Readers who would like to increase creativity and problem-solving abilities-as well as the more dubious goal of acing IQ tests-will find in this text a cornucopia of ideas to pursue, though a portion seem of dubious utility, backed more by anecdote than scientific evidence. Numerous studies are quoted, but contentious ideas-such as the use of "chelation" to detoxify the brain and the "strategic nutritional plan for mood energy"-have just been cleverly sandwiched between well-referenced facts.



Should Genius Kids Know Their IQs?
ABC News June 10, 2009

She is barely out of diapers, but the world already knows 2-year-old Karina Oakley is a genius. Her mother, Charlotte Fraser, revealed to the British media Tuesday that a London-based intelligence researcher estimated her young daughter's IQ around 160.

Babies' IQs suffer with fewer than 39 weeks in womb, study finds
The Globe and Mail June 23, 2009

Babies born at 37 or 38 weeks are considered full term, but new research has found that they have slightly lower IQs and a modestly higher chance of dying in early infancy than those who arrive after closer to 40 weeks in the womb.

Parents' challenge: gifted children may be 'twice exceptional'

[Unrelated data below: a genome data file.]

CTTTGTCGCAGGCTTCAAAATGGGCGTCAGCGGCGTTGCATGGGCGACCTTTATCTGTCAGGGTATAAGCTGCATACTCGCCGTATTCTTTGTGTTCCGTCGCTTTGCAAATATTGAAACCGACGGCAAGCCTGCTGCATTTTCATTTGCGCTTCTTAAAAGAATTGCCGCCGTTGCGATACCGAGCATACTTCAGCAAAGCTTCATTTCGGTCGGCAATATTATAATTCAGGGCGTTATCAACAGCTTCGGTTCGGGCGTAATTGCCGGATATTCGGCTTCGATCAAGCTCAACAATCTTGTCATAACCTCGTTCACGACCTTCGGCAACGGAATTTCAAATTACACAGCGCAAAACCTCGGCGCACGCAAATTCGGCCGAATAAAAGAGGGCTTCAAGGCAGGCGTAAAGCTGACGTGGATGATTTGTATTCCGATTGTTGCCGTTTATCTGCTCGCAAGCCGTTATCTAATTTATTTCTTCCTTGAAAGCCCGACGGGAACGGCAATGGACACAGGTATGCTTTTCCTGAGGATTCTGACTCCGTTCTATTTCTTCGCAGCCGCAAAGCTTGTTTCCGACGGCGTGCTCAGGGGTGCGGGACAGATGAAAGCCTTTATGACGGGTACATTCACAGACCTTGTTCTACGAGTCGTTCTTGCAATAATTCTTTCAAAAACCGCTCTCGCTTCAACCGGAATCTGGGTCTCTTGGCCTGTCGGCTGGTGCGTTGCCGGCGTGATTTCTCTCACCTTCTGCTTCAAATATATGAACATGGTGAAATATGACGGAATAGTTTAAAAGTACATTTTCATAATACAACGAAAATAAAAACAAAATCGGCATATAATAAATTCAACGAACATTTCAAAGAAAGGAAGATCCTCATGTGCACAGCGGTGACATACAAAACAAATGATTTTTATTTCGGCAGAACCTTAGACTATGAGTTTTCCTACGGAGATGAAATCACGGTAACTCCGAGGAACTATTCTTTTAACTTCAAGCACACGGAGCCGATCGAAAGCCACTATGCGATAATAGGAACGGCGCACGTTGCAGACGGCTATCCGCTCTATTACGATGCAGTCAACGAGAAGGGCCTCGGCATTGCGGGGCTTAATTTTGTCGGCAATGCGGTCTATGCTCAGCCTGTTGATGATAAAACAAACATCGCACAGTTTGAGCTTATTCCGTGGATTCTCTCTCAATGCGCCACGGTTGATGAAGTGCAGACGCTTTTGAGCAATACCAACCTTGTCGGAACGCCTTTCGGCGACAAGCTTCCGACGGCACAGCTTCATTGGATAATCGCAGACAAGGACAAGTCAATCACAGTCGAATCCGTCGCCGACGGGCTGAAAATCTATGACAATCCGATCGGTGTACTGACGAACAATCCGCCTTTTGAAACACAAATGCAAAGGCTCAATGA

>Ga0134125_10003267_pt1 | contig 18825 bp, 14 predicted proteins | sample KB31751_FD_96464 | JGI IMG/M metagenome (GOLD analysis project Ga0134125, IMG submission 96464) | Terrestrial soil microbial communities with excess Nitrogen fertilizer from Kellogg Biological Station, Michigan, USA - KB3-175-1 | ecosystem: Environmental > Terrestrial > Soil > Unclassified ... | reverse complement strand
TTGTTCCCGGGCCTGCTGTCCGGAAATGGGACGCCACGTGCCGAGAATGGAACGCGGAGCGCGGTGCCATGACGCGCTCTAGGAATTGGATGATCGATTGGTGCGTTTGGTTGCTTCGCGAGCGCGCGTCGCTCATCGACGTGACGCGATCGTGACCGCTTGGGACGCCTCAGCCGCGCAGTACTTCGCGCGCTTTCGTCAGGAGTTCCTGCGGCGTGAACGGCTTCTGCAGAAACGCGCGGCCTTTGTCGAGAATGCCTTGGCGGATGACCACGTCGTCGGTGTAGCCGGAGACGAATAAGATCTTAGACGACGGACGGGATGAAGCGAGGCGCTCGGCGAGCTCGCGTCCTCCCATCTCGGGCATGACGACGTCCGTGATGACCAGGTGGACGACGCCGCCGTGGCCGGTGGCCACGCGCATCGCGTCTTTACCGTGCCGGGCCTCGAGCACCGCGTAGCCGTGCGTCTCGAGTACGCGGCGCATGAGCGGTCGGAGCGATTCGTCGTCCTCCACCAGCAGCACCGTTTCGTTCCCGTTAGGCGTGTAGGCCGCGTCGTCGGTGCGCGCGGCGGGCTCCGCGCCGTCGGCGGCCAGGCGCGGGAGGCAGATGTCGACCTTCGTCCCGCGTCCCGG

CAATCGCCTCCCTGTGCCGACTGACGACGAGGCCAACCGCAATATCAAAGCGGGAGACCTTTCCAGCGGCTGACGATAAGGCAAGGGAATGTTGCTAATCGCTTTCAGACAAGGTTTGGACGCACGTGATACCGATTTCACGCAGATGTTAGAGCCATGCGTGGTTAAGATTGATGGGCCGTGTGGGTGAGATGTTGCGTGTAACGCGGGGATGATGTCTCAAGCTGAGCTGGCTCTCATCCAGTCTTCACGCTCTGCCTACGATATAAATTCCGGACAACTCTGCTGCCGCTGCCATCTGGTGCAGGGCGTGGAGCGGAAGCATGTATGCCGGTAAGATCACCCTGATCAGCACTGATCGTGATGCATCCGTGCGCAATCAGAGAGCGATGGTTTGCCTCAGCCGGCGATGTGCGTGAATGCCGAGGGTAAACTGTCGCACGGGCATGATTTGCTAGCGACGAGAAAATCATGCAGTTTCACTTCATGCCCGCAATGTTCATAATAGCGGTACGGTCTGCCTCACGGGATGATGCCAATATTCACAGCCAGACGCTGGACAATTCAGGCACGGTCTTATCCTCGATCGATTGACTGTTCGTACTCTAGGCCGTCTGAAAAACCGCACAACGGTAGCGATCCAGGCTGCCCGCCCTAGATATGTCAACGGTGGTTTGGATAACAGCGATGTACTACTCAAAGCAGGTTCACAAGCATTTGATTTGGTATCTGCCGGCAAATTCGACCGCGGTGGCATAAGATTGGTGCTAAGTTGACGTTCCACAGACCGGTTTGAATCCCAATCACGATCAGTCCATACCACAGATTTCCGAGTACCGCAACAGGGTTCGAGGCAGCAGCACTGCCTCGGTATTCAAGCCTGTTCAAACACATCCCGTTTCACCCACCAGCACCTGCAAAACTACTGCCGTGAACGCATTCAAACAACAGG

Fox 28 June 18, 2009

He is the kid who started college at 14. She is the girl who started playing the violin as a toddler! He is the chess master who was 10 years old. There is no clinical definition of what makes a child gifted, but you usually know it when you see it.

Giving gifted children a safe environment to flourish
Examiner June 23, 2009

For ideas and creativity to flourish, there must be a safe place feel accepted, admired, and adored. Children need a psychologically and emotionally safe environment to grow into their best selves, to feel secure about sharing their thoughts and feelings. What are some elements of a psychologically safe environment, a safe haven from the world?

Guildford toddler Karina has IQ of 160
Get Surrey June 4, 2009

A GUILDFORD toddler with an IQ of 160 is believed to be among the top 0.03% of the smartest two-year-olds in the country. In addition, her memory, verbal and reasoning skills mean she has an IQ 60 points above the country's average of 100.

How to test for gifted children and survive dinnertime
Examiner June 23, 2009

Parents may be wondering how to find out if their children are gifted. Here are some ideas to find testing. With kids, dinner times can be crazy! Some rules to help dinnertime be a good family experience- with stimulating conversation and connection.

What the Child Learns from 12 to 24 Months
Baby Products June 22, 2009

Every parent waits in anticipation to see his or her child walk and talk. Before your child gets prepared for any action, his body has to be developed for that particular action. The development within babies varies due to many external factors.